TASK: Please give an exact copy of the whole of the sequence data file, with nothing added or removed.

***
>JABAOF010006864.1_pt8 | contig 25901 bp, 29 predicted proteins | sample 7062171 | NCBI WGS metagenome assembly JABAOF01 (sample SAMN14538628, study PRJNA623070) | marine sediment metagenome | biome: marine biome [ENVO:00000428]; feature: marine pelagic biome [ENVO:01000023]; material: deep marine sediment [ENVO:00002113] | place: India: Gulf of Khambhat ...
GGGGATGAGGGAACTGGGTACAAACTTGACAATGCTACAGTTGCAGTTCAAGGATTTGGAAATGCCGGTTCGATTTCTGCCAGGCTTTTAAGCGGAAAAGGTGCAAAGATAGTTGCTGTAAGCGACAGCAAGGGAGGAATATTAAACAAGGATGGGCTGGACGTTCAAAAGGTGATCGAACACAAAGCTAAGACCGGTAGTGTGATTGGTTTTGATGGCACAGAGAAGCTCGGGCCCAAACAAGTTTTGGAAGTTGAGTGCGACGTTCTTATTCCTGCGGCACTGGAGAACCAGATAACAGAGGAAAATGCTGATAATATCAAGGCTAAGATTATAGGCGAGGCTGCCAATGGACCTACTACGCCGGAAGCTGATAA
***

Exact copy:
>JABAOF010006864.1_pt8 | contig 25901 bp, 29 predicted proteins | sample 7062171 | NCBI WGS metagenome assembly JABAOF01 (sample SAMN14538628, study PRJNA623070) | marine sediment metagenome | biome: marine biome [ENVO:00000428]; feature: marine pelagic biome [ENVO:01000023]; material: deep marine sediment [ENVO:00002113] | place: India: Gulf of Khambhat ...
GGGGATGAGGGAACTGGGTACAAACTTGACAATGCTACAGTTGCAGTTCAAGGATTTGGAAATGCCGGTTCGATTTCTGCCAGGCTTTTAAGCGGAAAAGGTGCAAAGATAGTTGCTGTAAGCGACAGCAAGGGAGGAATATTAAACAAGGATGGGCTGGACGTTCAAAAGGTGATCGAACACAAAGCTAAGACCGGTAGTGTGATTGGTTTTGATGGCACAGAGAAGCTCGGGCCCAAACAAGTTTTGGAAGTTGAGTGCGACGTTCTTATTCCTGCGGCACTGGAGAACCAGATAACAGAGGAAAATGCTGATAATATCAAGGCTAAGATTATAGGCGAGGCTGCCAATGGACCTACTACGCCGGAAGCTGATAA